‘Biological fingerprint’ in blood could help identify COVID patients with no symptoms

Cambridge researchers are able to identify people who have had COVID-19 even if they displayed no symptoms. They have developed a way to find markers in the blood several months after infection, even if the individual had only mild or showed no symptoms at all.

Most people who have COVID-19 may recover in a few weeks but there are some who will develop severe symptoms that can last for several months.  

Current practice requires people to take a PCR test at the time of infection or an antibody test, looking at the immune cells, to reveal if someone may have previously had the virus but were asymptomatic. Now Cambridge researchers have discovered a biomarker – a biological fingerprint – in the blood of patients who previously had COVID-19.

This has led the team to receive £370,000 from the National Institute for Health Research (NIHR) to develop a COVID-19 diagnostic test that will complement existing antibody tests, as well as develop a test that could diagnose and monitor long Covid.

The research builds on a pilot project supported by the Addenbrooke’s Charitable Trust which has been recruiting patients from the Long COVID Clinic established in May 2020 at Addenbrooke’s Hospital.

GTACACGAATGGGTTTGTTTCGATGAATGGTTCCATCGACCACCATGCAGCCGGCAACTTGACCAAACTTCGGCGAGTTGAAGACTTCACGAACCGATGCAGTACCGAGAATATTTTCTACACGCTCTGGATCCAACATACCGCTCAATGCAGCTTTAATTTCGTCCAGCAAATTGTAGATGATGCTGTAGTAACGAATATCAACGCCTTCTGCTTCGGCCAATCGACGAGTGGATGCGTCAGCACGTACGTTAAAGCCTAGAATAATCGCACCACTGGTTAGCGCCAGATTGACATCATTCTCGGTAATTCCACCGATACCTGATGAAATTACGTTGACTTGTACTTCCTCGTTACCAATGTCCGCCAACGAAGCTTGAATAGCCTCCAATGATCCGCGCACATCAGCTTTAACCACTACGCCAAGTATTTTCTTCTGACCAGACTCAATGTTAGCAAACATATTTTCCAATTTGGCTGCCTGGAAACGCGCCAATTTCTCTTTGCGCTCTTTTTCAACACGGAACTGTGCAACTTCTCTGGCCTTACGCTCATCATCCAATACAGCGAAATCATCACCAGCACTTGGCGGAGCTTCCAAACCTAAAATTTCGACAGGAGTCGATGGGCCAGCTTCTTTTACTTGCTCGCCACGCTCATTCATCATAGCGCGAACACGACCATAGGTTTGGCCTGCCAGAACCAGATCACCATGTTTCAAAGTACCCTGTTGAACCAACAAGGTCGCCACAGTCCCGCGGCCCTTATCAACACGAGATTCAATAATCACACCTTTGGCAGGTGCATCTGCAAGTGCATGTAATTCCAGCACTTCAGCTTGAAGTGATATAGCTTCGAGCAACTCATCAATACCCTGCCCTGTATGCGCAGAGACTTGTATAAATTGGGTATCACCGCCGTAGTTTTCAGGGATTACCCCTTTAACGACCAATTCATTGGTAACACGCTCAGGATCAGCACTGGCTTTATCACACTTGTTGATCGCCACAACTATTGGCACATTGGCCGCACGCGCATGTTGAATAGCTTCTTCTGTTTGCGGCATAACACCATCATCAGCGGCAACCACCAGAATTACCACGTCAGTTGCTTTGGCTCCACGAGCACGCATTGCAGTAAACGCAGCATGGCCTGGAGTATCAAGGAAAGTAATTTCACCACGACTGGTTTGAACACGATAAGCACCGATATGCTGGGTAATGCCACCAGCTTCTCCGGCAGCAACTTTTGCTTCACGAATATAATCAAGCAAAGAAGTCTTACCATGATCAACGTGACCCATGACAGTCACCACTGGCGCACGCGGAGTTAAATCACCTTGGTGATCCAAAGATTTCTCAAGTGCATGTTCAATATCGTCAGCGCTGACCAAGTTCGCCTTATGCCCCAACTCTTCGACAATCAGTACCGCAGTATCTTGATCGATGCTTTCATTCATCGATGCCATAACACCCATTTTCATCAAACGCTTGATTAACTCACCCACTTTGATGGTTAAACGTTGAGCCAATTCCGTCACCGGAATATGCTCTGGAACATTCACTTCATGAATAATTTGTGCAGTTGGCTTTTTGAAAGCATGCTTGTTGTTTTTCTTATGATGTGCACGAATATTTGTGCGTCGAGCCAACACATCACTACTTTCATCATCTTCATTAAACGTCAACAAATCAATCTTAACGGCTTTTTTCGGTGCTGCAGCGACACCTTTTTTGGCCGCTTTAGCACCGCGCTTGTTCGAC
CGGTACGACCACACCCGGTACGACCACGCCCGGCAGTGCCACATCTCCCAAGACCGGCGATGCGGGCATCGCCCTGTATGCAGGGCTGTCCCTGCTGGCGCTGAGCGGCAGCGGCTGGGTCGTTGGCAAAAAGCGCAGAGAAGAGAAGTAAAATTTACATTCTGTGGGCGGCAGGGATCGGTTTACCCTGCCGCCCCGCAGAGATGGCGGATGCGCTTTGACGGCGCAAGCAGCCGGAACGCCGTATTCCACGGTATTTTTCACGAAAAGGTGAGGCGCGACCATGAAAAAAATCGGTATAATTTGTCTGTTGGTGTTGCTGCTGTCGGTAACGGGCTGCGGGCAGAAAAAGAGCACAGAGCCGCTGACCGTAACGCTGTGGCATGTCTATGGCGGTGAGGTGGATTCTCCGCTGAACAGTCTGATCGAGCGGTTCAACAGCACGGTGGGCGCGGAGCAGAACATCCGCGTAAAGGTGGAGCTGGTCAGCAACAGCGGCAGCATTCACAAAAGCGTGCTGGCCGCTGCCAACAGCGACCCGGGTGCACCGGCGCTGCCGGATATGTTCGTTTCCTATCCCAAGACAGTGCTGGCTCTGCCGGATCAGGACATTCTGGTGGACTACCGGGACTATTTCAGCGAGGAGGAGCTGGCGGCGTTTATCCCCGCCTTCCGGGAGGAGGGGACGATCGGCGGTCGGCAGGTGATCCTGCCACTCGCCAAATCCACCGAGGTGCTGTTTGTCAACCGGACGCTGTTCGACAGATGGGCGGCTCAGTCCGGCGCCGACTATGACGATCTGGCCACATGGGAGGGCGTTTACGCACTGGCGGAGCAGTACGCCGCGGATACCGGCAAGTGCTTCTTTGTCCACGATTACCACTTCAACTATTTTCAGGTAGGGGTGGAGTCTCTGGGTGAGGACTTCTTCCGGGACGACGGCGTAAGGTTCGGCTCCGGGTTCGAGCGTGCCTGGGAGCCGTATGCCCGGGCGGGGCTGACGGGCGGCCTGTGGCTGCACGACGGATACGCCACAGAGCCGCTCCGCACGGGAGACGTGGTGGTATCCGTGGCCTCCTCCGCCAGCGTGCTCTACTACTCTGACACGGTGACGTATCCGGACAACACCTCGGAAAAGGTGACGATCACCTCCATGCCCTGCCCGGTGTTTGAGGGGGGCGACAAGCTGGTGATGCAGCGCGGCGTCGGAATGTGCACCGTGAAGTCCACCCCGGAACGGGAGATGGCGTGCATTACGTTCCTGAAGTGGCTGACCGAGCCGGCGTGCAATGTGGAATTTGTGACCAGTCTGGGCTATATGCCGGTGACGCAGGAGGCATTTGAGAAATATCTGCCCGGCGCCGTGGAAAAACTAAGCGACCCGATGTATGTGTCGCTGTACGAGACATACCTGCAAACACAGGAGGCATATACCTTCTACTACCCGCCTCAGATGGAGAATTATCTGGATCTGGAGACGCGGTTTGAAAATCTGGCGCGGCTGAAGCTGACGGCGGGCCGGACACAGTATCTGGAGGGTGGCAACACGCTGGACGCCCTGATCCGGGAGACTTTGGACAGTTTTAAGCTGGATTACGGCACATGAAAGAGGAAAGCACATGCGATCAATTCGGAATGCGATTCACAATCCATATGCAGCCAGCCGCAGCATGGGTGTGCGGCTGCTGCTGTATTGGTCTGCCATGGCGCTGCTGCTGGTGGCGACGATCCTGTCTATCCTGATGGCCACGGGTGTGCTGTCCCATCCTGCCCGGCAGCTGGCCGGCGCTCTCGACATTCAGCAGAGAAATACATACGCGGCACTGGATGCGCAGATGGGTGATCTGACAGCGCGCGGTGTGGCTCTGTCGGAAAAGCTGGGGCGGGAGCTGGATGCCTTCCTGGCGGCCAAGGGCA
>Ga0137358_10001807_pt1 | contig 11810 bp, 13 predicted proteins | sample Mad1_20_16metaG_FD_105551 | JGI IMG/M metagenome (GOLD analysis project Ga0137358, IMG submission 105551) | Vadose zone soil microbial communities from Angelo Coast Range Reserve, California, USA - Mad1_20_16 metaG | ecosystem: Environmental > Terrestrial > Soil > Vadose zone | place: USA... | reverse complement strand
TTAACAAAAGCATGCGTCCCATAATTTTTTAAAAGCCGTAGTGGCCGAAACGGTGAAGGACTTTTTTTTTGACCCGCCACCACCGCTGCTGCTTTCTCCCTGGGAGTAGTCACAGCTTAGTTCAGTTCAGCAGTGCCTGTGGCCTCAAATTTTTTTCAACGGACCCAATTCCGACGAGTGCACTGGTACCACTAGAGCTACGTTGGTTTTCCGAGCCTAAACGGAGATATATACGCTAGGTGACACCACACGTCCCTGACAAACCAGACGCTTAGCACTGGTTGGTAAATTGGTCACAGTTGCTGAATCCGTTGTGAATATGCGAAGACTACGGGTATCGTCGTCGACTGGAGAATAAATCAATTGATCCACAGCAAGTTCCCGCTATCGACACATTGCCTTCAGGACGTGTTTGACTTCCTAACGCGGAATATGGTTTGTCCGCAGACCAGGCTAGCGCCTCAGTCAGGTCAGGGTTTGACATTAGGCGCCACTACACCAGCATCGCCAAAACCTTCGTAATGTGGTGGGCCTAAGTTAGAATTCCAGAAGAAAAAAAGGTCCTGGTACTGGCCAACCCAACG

Finding the biomarker

During the pilot, the team recruited 85 patients to the Cambridge-led NIHR COVID BioResource, which collects blood samples from patients when they are first diagnosed and then at follow-up intervals over several months.

In their initial findings, they identified a molecule known as a cytokine produced by T cells in response to infection. As with antibodies, this biomarker persists in the blood for a long time after infection.

Dr Mark Wills from the Department of Medicine at the University of Cambridge, who co-leads the team, said: “We need a reliable and objective way of saying whether someone has had COVID-19. Antibodies are one sign we look for, but not everyone makes a very strong response and this can wane over time and become undetectable.

“We’ve identified a cytokine that is also produced in response to infection by T cells and is likely to be detectable for several months – and potentially years – following infection. We believe this will help us develop a much more reliable diagnostic for those individuals who did not get a diagnosis at the time of infection.”

By following patients for up to 18 months post-infection, the team hopes to address several questions, including whether immunity wanes over time. This will be an important part of helping understand whether people who have been vaccinated will need to receive boosters to keep them protected.

As part of their pilot study, the team also identified a particular biomarker found in patients with long COVID. Their work suggests these patients produce a second type of cytokine, which persists in patients with long COVID compared to those that recover quickly and might be one of the drivers behind the many symptoms that patients experience. This might therefore prove to be useful for diagnosing long COVID.